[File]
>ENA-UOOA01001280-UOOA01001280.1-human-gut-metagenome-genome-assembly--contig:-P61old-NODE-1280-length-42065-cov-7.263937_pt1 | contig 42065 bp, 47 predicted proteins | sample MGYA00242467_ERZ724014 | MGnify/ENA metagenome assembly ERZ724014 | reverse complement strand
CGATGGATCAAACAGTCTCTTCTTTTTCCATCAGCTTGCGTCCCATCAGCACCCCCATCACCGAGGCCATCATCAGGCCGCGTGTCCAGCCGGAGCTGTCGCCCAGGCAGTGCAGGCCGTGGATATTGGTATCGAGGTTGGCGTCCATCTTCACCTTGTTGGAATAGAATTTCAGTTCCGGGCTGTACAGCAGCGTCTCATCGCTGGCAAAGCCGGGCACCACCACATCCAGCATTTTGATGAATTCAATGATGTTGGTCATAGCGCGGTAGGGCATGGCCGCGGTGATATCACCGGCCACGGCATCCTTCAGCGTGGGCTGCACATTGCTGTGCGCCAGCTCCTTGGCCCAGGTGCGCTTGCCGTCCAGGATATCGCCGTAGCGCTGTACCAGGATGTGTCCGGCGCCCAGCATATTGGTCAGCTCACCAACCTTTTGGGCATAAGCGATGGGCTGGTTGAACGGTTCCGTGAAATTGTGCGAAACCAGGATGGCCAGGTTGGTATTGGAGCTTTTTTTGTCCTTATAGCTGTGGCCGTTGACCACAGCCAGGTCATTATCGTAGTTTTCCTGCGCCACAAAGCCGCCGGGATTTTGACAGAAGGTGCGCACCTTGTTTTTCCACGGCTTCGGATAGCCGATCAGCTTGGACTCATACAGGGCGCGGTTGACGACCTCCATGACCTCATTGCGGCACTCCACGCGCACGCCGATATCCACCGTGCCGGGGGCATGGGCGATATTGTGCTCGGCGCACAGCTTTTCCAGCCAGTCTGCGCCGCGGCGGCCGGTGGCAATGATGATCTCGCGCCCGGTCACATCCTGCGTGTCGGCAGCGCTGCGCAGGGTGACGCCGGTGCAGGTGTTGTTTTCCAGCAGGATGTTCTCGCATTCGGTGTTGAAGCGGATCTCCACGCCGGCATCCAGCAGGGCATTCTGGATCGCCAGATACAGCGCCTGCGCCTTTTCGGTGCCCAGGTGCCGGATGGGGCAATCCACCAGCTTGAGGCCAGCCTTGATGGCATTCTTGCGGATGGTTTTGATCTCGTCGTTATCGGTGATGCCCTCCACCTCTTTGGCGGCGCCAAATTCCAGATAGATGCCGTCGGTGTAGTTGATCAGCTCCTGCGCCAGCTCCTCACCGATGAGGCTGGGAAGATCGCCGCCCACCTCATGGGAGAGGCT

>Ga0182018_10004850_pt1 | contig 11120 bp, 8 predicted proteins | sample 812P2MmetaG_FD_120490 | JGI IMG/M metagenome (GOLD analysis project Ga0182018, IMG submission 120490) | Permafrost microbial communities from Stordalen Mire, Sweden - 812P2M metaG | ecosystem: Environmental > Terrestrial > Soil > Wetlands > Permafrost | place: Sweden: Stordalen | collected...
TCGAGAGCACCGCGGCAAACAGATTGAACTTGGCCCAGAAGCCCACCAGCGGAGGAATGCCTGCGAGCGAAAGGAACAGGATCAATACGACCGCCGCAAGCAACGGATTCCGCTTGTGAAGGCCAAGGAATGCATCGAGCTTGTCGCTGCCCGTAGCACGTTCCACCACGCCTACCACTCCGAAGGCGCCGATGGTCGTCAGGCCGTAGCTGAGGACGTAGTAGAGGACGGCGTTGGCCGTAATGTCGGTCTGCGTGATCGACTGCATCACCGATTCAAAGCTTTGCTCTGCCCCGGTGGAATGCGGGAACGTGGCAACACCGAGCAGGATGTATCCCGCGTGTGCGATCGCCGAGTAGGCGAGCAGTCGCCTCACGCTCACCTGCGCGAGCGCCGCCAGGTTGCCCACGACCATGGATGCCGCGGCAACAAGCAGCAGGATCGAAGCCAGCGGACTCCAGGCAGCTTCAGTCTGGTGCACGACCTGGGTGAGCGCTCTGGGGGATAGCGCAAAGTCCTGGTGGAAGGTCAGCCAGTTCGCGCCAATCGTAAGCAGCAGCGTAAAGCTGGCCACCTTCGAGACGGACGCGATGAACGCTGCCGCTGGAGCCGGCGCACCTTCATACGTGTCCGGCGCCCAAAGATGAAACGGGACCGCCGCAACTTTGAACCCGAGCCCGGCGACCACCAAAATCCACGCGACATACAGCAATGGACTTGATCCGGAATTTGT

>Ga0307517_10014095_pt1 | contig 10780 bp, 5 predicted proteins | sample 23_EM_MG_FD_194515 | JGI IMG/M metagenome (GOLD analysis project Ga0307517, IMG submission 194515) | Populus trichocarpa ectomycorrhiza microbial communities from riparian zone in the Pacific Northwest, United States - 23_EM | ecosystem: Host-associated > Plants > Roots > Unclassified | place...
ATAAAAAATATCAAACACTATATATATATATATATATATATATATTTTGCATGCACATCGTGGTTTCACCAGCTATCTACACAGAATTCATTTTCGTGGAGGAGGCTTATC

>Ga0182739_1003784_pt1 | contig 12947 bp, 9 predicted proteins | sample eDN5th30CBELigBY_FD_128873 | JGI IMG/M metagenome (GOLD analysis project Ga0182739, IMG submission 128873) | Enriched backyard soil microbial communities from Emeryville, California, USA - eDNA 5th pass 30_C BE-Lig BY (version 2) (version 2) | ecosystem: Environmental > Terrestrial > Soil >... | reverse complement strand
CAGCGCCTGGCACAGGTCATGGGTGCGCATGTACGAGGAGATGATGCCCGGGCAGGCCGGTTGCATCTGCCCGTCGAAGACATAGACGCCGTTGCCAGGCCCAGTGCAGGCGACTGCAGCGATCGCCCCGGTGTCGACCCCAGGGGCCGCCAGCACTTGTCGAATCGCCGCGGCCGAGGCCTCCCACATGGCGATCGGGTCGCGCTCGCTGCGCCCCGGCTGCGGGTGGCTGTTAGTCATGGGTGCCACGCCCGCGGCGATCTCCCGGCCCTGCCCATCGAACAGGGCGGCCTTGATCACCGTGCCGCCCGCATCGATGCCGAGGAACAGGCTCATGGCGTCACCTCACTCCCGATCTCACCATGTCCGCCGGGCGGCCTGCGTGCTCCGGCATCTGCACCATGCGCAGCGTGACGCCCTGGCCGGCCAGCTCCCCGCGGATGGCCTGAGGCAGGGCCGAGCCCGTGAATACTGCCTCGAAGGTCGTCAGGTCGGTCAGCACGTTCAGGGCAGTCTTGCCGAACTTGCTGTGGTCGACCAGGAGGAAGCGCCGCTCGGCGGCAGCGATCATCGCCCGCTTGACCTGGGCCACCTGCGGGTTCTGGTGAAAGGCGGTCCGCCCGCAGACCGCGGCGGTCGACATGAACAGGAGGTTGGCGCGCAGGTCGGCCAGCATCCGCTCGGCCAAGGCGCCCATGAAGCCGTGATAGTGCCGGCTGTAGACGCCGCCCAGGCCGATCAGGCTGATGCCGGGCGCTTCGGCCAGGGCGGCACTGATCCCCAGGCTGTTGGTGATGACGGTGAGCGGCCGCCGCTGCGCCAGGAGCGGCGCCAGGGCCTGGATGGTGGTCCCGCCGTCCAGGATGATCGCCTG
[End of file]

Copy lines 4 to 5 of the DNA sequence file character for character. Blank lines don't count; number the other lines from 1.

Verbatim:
TCGAGAGCACCGCGGCAAACAGATTGAACTTGGCCCAGAAGCCCACCAGCGGAGGAATGCCTGCGAGCGAAAGGAACAGGATCAATACGACCGCCGCAAGCAACGGATTCCGCTTGTGAAGGCCAAGGAATGCATCGAGCTTGTCGCTGCCCGTAGCACGTTCCACCACGCCTACCACTCCGAAGGCGCCGATGGTCGTCAGGCCGTAGCTGAGGACGTAGTAGAGGACGGCGTTGGCCGTAATGTCGGTCTGCGTGATCGACTGCATCACCGATTCAAAGCTTTGCTCTGCCCCGGTGGAATGCGGGAACGTGGCAACACCGAGCAGGATGTATCCCGCGTGTGCGATCGCCGAGTAGGCGAGCAGTCGCCTCACGCTCACCTGCGCGAGCGCCGCCAGGTTGCCCACGACCATGGATGCCGCGGCAACAAGCAGCAGGATCGAAGCCAGCGGACTCCAGGCAGCTTCAGTCTGGTGCACGACCTGGGTGAGCGCTCTGGGGGATAGCGCAAAGTCCTGGTGGAAGGTCAGCCAGTTCGCGCCAATCGTAAGCAGCAGCGTAAAGCTGGCCACCTTCGAGACGGACGCGATGAACGCTGCCGCTGGAGCCGGCGCACCTTCATACGTGTCCGGCGCCCAAAGATGAAACGGGACCGCCGCAACTTTGAACCCGAGCCCGGCGACCACCAAAATCCACGCGACATACAGCAATGGACTTGATCCGGAATTTGT

>Ga0307517_10014095_pt1 | contig 10780 bp, 5 predicted proteins | sample 23_EM_MG_FD_194515 | JGI IMG/M metagenome (GOLD analysis project Ga0307517, IMG submission 194515) | Populus trichocarpa ectomycorrhiza microbial communities from riparian zone in the Pacific Northwest, United States - 23_EM | ecosystem: Host-associated > Plants > Roots > Unclassified | place...